On the morning of Aug. 16, the Washington Department of Fish and Wildlife lethally removed the four known remaining members of the OPT wolf pack. A series of WDFW investigations had shown the pack responsible for 29 depredation incidents.
WDFW Director Kelly Susewind reauthorized the lethal removals on July 31, in response to continuing depredations of cattle on federal grazing lands in the Kettle River range of Ferry County.
The removal decision was made with guidance from the state’s Wolf Conservation and Management Plan and the lethal removal provisions of the department’s wolf-livestock interaction protocol.
The OPT pack has been involved in 14 livestock depredations in the last 10 months, with nine in the last 30 days, and a total of 29 since Sept. 5, 2018. The livestock producer who owns the affected livestock took several proactive, nonlethal, conflict deterrence measures to reduce conflicts between wolves and livestock, and WDFW will continue to monitor for wolf activity in the area and work closely with producers.
This was the fourth time Susewind has authorized lethal removal in the OPT pack since Sept. 12, 2018.
Plaintiffs, supported by the Maryland-based Center for a Humane Economy, filed a petition for review of Susewind’s July 31 reauthorization, and sought a temporary restraining order in King County Superior Court on Aug. 1. The motion for a restraining order was denied by a court commissioner at the time, allowing the removal effort to continue.
The hearing on a motion for preliminary injunction was scheduled for Aug.16, when the court was expecting to, and did, hear an update on the department’s removal activities.
According to Donny Martorello, wolf policy lead for WDFW, the department had been working steadily to meet its stated intentions since the courts gave it the clearance to move forward on Aug. 1. To date the department has removed:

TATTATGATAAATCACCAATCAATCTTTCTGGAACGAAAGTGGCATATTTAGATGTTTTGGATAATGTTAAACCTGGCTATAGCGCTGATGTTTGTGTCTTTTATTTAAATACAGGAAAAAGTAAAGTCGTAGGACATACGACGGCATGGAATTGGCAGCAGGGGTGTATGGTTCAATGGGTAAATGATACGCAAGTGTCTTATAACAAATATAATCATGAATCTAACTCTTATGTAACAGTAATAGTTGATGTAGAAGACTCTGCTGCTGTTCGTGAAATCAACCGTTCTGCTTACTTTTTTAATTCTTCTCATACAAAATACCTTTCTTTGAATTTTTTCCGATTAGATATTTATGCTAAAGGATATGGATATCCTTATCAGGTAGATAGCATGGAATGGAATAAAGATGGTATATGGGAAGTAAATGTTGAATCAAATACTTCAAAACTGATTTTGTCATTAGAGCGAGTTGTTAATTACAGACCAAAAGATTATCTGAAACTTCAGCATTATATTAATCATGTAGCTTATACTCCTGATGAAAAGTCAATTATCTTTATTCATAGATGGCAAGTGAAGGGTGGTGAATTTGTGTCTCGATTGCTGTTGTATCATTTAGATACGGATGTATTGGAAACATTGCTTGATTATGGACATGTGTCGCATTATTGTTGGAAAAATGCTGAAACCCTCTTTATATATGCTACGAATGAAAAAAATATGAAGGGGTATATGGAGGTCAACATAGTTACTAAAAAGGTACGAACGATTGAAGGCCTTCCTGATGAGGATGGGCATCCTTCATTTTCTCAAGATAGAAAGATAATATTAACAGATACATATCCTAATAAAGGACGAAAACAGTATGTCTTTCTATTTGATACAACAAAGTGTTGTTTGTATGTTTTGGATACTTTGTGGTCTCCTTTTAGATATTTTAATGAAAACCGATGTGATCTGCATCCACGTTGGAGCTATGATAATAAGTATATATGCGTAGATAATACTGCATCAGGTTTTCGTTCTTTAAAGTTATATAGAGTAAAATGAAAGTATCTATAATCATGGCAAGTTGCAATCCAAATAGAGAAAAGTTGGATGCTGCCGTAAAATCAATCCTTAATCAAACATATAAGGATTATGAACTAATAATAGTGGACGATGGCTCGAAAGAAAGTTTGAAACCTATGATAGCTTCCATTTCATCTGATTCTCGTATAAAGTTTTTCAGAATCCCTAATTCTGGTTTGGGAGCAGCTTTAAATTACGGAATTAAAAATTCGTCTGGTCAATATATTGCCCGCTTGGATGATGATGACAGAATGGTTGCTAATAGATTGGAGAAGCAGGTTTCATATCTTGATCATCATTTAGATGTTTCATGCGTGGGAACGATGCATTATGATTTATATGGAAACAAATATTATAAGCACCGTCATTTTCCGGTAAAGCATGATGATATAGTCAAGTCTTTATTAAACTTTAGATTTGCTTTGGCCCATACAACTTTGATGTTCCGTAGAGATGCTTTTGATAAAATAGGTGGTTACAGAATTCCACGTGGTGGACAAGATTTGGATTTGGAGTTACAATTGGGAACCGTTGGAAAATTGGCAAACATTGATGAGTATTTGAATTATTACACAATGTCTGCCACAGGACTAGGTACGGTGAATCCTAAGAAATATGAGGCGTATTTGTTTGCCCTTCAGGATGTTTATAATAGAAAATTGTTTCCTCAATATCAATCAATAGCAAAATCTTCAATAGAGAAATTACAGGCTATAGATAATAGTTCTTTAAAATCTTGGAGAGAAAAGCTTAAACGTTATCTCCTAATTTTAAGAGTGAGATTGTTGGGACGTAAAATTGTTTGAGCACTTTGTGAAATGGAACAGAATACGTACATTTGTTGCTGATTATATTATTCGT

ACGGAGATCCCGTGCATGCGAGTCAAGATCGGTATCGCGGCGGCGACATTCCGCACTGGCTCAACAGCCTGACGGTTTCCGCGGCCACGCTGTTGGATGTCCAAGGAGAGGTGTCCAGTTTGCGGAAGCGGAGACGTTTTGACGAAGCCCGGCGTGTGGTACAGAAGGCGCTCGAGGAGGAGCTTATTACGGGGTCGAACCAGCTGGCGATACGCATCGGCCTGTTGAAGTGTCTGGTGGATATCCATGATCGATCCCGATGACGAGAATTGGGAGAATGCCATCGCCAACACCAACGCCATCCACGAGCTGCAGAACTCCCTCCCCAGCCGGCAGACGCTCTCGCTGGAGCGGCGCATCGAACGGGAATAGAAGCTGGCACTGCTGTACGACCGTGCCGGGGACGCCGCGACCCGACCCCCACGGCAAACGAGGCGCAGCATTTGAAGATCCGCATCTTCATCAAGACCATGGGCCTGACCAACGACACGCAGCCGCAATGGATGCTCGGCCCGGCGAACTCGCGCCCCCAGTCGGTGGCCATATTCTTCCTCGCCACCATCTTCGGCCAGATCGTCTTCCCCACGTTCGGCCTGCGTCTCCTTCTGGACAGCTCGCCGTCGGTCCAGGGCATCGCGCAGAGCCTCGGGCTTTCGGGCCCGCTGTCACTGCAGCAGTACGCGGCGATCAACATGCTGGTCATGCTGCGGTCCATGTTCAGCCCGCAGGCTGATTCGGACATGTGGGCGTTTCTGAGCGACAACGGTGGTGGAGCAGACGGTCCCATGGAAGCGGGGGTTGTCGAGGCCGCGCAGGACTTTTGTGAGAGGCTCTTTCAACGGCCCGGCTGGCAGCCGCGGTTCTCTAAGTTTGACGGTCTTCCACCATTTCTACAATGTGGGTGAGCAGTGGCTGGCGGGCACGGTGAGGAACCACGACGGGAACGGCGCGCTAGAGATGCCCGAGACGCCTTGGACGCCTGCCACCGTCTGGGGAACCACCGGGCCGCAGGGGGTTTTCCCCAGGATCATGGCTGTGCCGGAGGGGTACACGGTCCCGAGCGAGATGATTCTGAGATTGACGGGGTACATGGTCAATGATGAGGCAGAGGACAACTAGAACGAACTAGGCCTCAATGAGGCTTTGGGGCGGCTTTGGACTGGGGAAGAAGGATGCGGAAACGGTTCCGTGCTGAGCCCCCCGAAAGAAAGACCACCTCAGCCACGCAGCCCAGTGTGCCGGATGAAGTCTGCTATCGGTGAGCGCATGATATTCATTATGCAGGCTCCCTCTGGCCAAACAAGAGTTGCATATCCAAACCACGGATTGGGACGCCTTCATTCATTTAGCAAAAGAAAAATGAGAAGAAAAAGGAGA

•On Aug. 7, one wolf
•On Aug. 8, one wolf
•On Aug.13, one wolf
•On Aug.16, four wolves
WDFW believes it has removed all members of the OPT pack, although another wolf was sighted in the area late this spring. That wolf may have dispersed from a different pack.
“I know this is an extremely difficult time for many of our communities around the state and having to carry out lethal removals of wolves is something we take very seriously,” said Susewind. “Hopefully we can pull from a diversity of perspectives, ideas, and approaches to find better solutions for coexistence.”
Counsel for WDFW appeared in court for the Friday, Aug. 16 preliminary injunction hearing. The court was informed of the lethal removals that have occurred since the Aug. 1 hearing.
At the end of the hearing, King County Superior Court Judge John McHale ruled from the bench and issued a preliminary injunction that would prohibit WDFW from lethally removing any remaining wolves from the OPT pack until the court has a chance to hear the merits of the case.
The ruling came just hours after the state killed four of the surviving members of the pack.
In April 2019, the department reported 27 wolf packs in Washington. A summary of Washington wolf recovery and activity can be found at https://wdfw.wa.gov/species-habitats/at-risk/species-recovery/gray-wolf